Spring Turkey Finale 2017

It was Memorial Day weekend 2017: sunny and hot in Oregon’s Willamette Valley.  The last weekend to hunt spring turkeys.  On my final morning hunt, I parked the truck at the edge of an orchard grass field, walked to the center, and sat down.20170527_052923

It was in this very spot that I was outwitted by a tom turkey the evening before.  When I arrived for the evening hunt, he was in the center of the field eating and gobbling.  If he hadn’t gobbled, I would never have known he was there.  The grass was chest-high at the field edge.  I sneaked through the grass as quietly as I could manage, using the sound of passing cars as audio cover for my movement.  Following the sound, I was able to pick out the tom’s red head poking up through the sea of green.  I crouched and moved, gun forward, eyes always on the tom.  I felt like a predator in Peter Capstick’s African hunting classic, Death in the Long Grass.  Death in the Long GrassAs I moved closer, the tom was feeding away, then toward me, then away again.  Despite a lot of movement on my part (which is never preferable when hunting turkey), I was not closing the distance.  The center of the field had flooded during the winter, leaving the soil mostly bare with some fresh short foliage now.  The tom was picking through it and as I got closer to the short grass, there was less and less long grass to conceal me.  Eventually, he saw me and we stared each other down.  I stared down the barrel of my shotgun and put the bead on his head.  The tom was beyond 40 yards.  I knew I could hit him from there, but would there be enough shot to put him down?  I wasn’t sure.  I’d never patterned this gun/choke/ammo combination beyond 40 yards.  Maybe I had a tight enough pattern of shot and maybe I didn’t.  I didn’t want to risk crippling the bird, so I decided not to shoot.  The tom knew something was there in the grass.  He started making a putt putt sound that turkeys make when they are mildly alarmed.  He walked up and down putting and looking, fretting, putting, and finally lit out for parts unknown.  I was busted and he was gone.  My heart was pounding.  I love spot and stalk hunting, even when I lose.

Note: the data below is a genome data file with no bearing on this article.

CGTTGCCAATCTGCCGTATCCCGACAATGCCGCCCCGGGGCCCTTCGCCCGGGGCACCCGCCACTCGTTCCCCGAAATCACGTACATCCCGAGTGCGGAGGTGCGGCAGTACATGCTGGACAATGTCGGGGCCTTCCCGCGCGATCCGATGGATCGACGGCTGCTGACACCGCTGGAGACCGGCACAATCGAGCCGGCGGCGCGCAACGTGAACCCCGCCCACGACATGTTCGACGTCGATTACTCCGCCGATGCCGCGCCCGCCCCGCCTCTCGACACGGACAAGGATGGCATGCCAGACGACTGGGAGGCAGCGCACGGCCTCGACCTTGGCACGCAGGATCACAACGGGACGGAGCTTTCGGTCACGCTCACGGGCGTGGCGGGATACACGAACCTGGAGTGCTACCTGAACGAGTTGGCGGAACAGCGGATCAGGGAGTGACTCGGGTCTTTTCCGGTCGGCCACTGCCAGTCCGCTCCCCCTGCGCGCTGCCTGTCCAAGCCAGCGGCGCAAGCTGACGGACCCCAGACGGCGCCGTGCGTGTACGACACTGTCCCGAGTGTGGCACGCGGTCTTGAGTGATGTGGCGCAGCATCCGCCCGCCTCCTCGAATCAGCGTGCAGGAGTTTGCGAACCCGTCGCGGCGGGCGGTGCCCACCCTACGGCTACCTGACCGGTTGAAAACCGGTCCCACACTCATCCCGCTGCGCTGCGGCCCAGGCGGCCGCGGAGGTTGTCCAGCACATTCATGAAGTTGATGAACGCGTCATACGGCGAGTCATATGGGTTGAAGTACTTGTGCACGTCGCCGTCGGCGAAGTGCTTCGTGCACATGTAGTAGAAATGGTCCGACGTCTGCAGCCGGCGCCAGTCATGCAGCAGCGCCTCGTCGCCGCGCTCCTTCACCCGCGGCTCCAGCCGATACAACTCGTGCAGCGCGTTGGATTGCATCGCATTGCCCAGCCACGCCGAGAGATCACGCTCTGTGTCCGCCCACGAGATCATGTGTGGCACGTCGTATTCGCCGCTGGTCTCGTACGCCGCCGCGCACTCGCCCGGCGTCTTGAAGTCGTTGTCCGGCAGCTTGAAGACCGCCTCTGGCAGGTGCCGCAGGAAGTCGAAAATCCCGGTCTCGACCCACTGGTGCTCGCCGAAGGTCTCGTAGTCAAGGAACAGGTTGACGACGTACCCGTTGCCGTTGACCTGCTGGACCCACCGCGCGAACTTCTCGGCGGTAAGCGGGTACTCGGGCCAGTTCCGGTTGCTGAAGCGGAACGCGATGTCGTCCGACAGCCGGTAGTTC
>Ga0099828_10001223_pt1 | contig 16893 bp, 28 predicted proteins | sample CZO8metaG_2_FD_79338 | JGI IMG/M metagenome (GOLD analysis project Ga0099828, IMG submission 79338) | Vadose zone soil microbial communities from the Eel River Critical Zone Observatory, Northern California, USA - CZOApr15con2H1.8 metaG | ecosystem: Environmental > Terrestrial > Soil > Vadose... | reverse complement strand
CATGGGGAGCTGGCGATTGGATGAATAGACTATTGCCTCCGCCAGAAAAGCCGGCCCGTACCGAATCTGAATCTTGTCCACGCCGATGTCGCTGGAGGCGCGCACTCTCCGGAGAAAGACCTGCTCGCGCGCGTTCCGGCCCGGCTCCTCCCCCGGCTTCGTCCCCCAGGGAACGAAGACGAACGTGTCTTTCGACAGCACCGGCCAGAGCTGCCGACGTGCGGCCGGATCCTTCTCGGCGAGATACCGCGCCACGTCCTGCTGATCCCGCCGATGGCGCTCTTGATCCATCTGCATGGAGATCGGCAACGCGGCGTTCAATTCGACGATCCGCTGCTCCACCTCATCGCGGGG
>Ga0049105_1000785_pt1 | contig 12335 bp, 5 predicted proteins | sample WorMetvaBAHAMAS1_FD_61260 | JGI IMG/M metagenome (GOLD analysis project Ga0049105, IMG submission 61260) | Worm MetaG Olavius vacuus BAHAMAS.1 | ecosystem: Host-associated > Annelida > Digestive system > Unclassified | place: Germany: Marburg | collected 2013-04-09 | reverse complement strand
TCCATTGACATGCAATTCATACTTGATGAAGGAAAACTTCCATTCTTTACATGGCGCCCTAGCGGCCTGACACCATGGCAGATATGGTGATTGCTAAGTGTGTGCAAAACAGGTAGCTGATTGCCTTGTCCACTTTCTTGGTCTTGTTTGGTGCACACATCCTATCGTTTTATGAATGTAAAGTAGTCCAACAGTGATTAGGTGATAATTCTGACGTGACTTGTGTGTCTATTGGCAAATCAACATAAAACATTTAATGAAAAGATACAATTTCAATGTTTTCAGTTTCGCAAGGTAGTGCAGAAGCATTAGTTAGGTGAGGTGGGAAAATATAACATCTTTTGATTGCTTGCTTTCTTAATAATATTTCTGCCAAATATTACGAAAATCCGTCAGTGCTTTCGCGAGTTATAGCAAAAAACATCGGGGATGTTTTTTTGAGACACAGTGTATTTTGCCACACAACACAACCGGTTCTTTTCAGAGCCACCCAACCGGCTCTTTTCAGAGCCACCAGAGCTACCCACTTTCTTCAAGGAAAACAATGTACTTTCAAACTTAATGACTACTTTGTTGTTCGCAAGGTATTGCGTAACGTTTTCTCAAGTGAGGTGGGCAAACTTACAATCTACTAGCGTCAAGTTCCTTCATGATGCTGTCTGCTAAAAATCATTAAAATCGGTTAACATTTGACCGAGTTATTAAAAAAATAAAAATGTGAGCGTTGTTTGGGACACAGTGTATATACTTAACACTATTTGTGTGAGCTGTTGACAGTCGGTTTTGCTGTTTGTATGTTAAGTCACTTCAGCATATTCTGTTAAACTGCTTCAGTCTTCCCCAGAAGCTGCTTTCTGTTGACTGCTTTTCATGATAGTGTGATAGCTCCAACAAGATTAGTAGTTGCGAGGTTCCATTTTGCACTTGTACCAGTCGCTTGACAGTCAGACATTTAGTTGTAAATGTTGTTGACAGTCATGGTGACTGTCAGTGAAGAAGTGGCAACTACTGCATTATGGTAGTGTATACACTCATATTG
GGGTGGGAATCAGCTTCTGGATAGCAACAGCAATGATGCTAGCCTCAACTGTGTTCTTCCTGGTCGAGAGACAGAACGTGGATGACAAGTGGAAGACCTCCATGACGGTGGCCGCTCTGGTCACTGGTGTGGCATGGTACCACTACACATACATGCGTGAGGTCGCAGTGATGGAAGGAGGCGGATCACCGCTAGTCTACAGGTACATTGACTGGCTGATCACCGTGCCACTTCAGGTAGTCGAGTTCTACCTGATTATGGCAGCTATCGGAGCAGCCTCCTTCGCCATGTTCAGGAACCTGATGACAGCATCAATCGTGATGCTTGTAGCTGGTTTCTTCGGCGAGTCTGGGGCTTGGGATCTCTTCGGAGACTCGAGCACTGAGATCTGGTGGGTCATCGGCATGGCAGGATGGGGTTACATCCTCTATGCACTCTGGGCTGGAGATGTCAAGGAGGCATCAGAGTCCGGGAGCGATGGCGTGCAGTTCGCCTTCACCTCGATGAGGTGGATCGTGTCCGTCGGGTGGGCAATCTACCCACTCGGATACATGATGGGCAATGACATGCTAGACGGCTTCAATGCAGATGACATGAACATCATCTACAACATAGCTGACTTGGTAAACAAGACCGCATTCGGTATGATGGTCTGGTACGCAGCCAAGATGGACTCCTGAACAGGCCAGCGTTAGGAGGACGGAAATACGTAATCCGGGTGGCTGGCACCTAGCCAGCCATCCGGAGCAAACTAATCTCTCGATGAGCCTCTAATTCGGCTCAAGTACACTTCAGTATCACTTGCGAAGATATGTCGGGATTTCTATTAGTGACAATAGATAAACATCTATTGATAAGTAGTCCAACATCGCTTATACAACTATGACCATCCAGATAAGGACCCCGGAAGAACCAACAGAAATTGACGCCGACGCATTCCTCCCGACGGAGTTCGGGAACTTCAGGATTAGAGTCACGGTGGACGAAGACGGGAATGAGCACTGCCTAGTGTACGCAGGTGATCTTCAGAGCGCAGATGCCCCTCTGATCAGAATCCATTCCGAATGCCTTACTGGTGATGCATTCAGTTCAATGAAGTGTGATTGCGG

It turned out, that tom had been using an empty ditch to traverse the center of the field.  It was low enough that he couldn’t be seen from the edges of the field.  Sneaky.  Smart.  I was on to his wily ways.

Strutting tomsThe next morning, I sat near the turkey trail at first light and waited.  It was time for a rematch.  As the cool dark morning slowly became visible, I listened to the toms gobbling on the roost, then stopped after flying down to seek breakfast.  Some mornings they gobble for hours.  Some days not at all.  The inconsistency is a mystery.  It’s the same with rutting bull elk: some days they scream bugles at each other and some days they don’t.  The toms were gobbling just enough that morning to let me know that I wasn’t alone in that field, so I sat and waited.  And waited.  I was absolutely sure that if I sat there long enough, one of the toms would eventually walk by, but I also knew that that might not happen until late in the afternoon.  I didn’t have the luxury or patience to sit there and wait that long, so after a couple of hours, I stood up and decided to go make something happen.

With my shotgun in the ready position, I followed the turkey trail north toward the last gobble I’d heard that morning.  Suddenly, three turkeys flushed way out of range, each flying to a different location at the far edge of the field.  I knew the red-headed bird on the right was a tom, so I quickly marched over to where I saw him land.  At 30 yards, he was well within range and I could just barely see his red head in the grass.  We stared at each other in a timeless trance for what seemed like ten minutes, but was probably two. I could have shot him right then and there, but I had a problem: we were at the edge of the field and I knew that somewhere behind the bird was a barn, a horse, and I couldn’t see either one through the trees and brush.  No turkey is worth accidentally shooting your neighbor’s horse.  The tom knew I was there; no way was he going to walk toward me, near me, or anywhere helpful.  If I did nothing, he would soon disappear, so it was up to me to make something happen else this hunt was guaranteed to end in epic failure.  I knew right then and there that I only had one option: the Brandon Arn Kamikaze.